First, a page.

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Action Pack Overview


The Action Pack library for Rails handles the chain of events that starts when a user makes a request to a Ruby-on-Rails application. This article series gives you an overview of the library, and then walks you through using it in a sample application. It's excerpted from chapter six of the book Beginning Rails: From Novice to Professional, written by Jeffery Allan Hardy, Cloves Carneiro Jr. and Hampton Catlin (Apress; ISBN: 1590596862).

Author Info:
By: Apress Publishing
Rating: 5 stars5 stars5 stars5 stars5 stars / 2
February 15, 2011
TABLE OF CONTENTS:
  1. · Action Pack Overview
  2. · Action Controller

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Action Pack Overview
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When you type a URL into your browser’s address bar and click enter, a few things happen behind the scenes. First, the URL is translated into a unique address by which the server that hosts the application can be identified. The request is then sent to that server, which begins a chain of events that culminates in a response. The response is usually, but not always, in the form of an HTML document, which is essentially a text document full of special codes that your browser understands and can render visually on your screen. At this point, the request cycle is complete, and the browser waits for further input from you. If you click a link somewhere on the page, or type a new URL in the address bar, the cycle begins all over again: the request is sent, the server processes it, and the server sends back the response.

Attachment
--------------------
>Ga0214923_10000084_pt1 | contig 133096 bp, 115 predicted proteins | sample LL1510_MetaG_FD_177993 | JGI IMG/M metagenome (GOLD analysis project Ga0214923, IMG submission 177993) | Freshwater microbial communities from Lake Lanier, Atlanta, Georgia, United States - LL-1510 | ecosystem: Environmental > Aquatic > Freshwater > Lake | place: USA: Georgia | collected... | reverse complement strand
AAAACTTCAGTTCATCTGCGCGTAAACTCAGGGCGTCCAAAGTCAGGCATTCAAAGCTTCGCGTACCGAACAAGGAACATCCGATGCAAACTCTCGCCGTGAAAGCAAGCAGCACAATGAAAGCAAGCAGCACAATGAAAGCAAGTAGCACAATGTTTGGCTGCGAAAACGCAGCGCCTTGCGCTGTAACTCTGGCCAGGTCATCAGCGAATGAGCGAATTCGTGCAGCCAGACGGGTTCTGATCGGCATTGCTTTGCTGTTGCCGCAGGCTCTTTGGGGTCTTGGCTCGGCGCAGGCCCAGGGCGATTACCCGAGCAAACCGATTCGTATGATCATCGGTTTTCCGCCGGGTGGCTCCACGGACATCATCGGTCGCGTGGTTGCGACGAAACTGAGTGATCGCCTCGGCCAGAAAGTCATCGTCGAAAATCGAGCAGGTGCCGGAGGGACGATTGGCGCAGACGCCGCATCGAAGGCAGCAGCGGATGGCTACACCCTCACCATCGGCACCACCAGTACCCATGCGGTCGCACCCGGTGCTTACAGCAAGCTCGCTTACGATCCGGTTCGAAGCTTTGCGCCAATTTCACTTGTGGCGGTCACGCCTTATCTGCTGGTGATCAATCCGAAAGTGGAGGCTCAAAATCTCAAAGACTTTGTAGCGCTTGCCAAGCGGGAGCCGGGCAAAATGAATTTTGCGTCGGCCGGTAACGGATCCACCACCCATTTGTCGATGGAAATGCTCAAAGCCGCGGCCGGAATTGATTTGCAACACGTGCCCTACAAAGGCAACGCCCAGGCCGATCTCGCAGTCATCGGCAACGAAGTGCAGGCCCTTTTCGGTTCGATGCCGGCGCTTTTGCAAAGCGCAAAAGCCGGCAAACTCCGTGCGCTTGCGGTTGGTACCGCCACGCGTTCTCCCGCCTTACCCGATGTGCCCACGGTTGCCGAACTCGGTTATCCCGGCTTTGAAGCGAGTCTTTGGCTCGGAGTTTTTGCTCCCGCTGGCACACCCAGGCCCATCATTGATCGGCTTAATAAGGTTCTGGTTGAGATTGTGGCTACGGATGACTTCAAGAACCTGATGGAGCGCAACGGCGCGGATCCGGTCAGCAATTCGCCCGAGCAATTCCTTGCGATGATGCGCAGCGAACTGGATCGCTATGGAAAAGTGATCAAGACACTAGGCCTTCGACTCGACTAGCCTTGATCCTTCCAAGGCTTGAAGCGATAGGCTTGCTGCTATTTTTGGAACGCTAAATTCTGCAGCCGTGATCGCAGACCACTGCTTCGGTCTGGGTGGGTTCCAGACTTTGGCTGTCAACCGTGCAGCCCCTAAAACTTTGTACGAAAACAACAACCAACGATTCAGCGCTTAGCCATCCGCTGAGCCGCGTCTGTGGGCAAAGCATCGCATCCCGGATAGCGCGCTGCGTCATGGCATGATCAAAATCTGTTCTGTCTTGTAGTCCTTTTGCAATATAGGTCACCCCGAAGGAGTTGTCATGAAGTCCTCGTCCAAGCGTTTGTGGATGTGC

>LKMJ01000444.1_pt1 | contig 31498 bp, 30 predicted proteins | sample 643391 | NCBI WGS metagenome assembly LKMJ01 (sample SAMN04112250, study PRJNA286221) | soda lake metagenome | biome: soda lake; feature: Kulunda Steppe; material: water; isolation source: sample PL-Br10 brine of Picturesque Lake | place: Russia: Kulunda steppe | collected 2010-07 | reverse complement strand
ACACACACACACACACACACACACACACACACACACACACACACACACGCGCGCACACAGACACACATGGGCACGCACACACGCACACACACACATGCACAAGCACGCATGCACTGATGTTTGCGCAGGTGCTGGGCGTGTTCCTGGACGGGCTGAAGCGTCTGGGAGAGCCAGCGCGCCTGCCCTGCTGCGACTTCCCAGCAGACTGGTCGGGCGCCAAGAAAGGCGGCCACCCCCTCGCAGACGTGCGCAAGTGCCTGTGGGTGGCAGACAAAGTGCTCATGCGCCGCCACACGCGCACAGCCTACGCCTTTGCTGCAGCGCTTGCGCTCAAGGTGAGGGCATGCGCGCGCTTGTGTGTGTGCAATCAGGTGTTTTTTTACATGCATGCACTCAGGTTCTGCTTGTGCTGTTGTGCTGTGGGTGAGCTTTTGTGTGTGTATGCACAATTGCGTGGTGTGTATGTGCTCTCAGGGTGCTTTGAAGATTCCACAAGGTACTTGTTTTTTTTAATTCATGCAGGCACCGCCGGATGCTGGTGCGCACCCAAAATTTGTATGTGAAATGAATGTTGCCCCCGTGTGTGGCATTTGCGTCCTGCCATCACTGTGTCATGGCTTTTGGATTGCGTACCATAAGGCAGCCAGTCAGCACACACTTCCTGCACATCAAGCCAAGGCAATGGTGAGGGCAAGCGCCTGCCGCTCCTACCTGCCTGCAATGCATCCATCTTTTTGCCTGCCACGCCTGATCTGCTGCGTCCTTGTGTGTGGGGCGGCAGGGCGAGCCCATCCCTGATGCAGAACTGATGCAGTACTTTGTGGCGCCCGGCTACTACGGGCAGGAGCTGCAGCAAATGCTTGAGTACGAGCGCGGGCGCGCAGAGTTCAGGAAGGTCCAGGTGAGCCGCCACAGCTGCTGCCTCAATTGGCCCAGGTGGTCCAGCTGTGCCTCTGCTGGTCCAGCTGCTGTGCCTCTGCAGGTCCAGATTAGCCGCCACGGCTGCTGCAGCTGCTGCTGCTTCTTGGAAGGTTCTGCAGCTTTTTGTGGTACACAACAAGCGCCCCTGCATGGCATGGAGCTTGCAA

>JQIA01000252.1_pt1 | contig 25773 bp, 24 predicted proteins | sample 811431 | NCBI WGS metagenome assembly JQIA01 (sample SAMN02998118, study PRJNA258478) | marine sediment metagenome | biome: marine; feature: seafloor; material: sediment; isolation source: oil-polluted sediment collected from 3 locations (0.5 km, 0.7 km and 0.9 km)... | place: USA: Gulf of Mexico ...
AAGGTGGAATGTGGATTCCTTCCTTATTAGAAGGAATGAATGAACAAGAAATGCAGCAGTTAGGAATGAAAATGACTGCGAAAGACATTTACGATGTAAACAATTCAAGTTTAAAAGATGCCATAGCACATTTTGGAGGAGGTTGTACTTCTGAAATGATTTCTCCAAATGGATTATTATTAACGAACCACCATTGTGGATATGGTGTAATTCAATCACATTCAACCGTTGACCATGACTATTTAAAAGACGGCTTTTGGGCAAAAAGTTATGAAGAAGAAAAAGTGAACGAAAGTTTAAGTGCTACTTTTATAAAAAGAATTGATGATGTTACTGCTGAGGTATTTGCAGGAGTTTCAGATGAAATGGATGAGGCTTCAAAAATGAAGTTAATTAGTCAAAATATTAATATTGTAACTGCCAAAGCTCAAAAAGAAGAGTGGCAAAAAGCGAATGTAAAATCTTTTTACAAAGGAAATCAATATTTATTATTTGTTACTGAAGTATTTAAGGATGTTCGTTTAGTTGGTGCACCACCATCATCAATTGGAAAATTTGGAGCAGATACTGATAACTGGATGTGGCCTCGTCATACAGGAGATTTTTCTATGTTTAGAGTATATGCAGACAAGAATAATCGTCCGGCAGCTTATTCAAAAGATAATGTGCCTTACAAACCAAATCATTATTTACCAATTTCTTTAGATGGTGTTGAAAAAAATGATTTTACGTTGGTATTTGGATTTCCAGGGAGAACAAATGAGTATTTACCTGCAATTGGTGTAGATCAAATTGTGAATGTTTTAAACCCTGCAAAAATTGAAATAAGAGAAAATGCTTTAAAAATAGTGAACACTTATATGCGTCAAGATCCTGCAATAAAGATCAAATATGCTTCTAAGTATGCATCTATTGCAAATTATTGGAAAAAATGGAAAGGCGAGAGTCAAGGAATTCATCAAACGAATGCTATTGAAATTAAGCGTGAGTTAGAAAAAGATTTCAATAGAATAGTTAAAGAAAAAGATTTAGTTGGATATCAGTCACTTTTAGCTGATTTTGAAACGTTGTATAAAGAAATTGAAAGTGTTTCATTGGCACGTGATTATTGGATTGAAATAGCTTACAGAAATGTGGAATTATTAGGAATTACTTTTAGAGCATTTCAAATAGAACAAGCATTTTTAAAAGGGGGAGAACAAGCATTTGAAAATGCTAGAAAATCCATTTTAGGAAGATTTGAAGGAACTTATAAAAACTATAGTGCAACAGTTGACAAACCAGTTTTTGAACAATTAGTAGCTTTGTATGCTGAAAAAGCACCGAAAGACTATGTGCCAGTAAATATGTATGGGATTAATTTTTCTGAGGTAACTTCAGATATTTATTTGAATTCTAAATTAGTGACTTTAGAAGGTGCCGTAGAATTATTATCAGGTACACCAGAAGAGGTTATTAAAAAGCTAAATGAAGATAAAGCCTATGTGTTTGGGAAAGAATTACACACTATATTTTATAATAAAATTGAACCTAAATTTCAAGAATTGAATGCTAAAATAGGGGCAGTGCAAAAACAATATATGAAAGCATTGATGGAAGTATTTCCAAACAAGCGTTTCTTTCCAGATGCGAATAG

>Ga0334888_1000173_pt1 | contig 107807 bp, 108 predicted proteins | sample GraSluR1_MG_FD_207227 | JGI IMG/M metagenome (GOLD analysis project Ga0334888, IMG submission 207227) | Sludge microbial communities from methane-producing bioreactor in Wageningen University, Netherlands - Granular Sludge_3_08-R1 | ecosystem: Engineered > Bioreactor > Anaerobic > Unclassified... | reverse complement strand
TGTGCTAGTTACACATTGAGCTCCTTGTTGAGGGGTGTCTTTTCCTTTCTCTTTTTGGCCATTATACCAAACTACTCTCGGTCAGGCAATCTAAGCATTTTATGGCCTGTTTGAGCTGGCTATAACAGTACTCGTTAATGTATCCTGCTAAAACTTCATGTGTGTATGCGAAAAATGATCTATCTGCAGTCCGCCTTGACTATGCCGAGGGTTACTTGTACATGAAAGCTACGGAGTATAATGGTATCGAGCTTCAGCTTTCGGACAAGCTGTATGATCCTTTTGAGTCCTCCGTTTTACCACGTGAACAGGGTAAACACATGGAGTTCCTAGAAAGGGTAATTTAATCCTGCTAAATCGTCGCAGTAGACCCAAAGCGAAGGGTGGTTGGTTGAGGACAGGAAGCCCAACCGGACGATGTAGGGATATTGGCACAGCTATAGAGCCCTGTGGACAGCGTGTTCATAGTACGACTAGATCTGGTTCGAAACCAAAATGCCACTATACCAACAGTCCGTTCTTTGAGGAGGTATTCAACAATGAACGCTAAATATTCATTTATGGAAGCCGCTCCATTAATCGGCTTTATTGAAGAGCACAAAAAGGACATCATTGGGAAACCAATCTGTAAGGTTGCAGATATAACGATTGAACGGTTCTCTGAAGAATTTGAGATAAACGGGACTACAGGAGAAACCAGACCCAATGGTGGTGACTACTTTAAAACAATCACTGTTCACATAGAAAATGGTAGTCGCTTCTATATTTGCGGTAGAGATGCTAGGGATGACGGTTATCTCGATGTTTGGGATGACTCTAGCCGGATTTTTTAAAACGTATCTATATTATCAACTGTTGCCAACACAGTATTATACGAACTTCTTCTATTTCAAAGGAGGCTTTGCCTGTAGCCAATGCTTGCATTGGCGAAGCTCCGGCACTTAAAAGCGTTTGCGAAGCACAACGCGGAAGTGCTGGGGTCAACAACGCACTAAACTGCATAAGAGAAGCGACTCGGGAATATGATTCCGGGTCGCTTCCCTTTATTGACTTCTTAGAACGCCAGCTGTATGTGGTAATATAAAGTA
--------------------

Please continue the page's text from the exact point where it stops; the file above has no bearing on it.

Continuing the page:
When you make a request to a Rails application, this request cycle is the responsibility of a component of Rails called Action Pack. The Action Pack library is an integral component of the Rails framework and one that you’ll need to get quite familiar with if you intend to master Rails.

In this chapter, we’ll begin with an overview of Action Pack, and then get to work using it in our sample events application.

Action Pack Components

We already discussed the MVC pattern, but in case you need a refresher, here it is. The model is your application’s world, most often represented by database objects, like articles, comments, or subscribers. The controller is the grand orchestrator, dealing with requests and issuing responses. The view is the code that contains instructions for rendering visual output for a browser, like HTML.

Armed with this refresher, you might be able to guess what roles are played by the Action Pack. Since this isn’t a test, we’ll give away the answer: Action Pack is the controller and the view. The controller performs the logic, and the view renders the template that is given back to the requesting browser. Not surprisingly, the two modules that make up Action Pack are named accordingly: Action Controller and Action View.

At this point, you might be wondering why the view and the controller are wrapped up in a single library, unlike models, which have a library of their own. The answer is subtle and succinct: controllers and views are very closely related. In the pages that follow, we’ll paint a more complete picture of both the role and the relationship of controllers and views, how they work, and how they work together to create and control the interface of a Rails application.


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